Faces of the Harlem Renaissance
Edward Kennedy "Duke" Ellington
1899-1974 / Composer, musician, bandleader
Having made a name as a jazz musician in his hometown of Washington, D.C., in the 1920s, Edward "Duke" Kennedy Ellington headed for the big time—New York City. After a rocky start, he landed a gig at the Kentucky Club on Broadway. He played that venue with his orchestra for the next four years.
In 1927, Ellington's orchestra landed a job as the house band at the racially segregated Cotton Club. Ellington welcomed musicians with a distinct technique to his orchestra, and highlighted them in his compositions.
His "Concerto for Cootie"—named to honor trumpet player Charles "Cootie" Williams—was the first jazz composition in the form of a concerto (a three-movement piece of music for one or more solo instruments and an orchestra). Ellington did not stop breaking musical conventions there; he also invented his own harmonic language.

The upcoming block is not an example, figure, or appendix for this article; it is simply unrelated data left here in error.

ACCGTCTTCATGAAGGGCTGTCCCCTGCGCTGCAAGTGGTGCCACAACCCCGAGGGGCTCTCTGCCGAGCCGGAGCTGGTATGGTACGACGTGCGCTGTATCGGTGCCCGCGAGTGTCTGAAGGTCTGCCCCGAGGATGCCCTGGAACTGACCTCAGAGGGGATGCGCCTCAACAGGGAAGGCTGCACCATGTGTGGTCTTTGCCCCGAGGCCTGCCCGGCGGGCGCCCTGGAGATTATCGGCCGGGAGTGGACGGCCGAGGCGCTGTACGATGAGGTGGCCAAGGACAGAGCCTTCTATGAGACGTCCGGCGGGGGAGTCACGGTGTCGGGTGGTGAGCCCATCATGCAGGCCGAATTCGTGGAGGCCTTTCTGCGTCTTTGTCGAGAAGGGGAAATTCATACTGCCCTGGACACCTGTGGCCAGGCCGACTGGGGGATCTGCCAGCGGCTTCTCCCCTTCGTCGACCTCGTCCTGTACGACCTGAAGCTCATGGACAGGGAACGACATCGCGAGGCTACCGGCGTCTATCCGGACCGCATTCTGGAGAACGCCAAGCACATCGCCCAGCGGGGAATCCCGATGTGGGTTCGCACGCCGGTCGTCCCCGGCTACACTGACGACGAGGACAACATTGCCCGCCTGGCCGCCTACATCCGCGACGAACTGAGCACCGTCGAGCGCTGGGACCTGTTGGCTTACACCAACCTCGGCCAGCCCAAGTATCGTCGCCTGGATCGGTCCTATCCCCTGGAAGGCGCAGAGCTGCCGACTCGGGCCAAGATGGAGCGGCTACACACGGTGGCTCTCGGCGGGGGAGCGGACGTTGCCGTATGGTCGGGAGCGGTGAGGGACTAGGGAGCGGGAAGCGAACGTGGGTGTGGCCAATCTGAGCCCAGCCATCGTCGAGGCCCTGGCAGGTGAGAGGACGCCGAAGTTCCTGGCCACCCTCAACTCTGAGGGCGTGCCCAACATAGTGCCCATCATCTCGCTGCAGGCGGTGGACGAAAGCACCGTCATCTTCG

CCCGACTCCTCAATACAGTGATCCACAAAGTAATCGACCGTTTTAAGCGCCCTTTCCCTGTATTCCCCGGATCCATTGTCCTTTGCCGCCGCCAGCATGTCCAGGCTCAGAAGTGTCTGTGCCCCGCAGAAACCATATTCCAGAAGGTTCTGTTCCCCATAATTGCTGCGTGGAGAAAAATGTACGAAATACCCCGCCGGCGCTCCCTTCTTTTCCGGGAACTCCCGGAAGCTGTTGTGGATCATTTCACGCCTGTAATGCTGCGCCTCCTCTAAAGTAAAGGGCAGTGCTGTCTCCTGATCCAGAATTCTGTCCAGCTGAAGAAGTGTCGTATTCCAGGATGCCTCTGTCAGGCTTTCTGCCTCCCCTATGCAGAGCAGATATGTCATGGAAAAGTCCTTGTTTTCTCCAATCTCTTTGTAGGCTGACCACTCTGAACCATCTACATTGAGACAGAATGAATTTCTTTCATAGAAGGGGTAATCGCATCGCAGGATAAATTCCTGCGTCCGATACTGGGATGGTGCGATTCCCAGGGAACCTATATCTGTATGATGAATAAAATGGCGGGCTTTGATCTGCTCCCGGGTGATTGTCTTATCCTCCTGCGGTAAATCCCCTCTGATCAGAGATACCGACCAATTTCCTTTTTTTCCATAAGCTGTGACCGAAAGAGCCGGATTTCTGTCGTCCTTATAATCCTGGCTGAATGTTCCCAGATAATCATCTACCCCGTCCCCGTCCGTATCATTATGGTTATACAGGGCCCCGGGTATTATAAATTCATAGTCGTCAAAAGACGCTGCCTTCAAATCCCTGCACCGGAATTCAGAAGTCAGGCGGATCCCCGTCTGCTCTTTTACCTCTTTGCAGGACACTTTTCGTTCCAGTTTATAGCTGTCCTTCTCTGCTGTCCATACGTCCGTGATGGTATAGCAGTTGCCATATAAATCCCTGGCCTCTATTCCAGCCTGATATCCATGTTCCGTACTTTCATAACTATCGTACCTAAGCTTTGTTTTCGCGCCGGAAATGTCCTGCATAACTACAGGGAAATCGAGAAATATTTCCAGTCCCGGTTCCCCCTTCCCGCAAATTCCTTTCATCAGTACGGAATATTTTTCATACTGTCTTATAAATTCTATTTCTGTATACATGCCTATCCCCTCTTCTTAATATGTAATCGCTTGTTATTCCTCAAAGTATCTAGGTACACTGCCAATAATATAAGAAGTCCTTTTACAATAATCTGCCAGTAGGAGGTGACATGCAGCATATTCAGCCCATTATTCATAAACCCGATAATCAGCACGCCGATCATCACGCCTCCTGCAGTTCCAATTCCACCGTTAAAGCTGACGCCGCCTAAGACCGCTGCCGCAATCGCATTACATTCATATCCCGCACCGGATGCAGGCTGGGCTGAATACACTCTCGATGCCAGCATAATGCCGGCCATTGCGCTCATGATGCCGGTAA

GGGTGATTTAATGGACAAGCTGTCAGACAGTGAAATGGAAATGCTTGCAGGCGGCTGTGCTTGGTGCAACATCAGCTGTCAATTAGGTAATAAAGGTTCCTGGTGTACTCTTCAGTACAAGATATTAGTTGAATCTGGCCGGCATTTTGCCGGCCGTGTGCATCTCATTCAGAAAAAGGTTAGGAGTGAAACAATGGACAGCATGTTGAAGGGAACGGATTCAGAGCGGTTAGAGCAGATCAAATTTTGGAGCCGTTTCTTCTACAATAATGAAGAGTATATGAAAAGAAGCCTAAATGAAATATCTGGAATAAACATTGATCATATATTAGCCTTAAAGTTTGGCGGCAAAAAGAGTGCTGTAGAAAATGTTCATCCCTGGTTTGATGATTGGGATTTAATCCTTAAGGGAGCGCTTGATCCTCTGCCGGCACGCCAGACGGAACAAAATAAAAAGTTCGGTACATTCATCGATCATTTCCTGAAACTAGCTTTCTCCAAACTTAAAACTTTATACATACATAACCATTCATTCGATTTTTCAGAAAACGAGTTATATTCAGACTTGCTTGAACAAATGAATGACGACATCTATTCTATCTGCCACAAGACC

As the country sank into the Great Depression in October 1929, many bandleaders had trouble making ends meet. Not Ellington; he flourished. The 1930s found him caught up in a musical and social whirlwind: In addition to touring, playing Broadway shows, appearing in movies like Symphony in Black: A Rhapsody of Negro Life, and broadcasting on radio, Duke Ellington shattered some longstanding racial barriers by performing in theaters and hotels that had once been barred to blacks. That path-breaking style typified his lifelong career.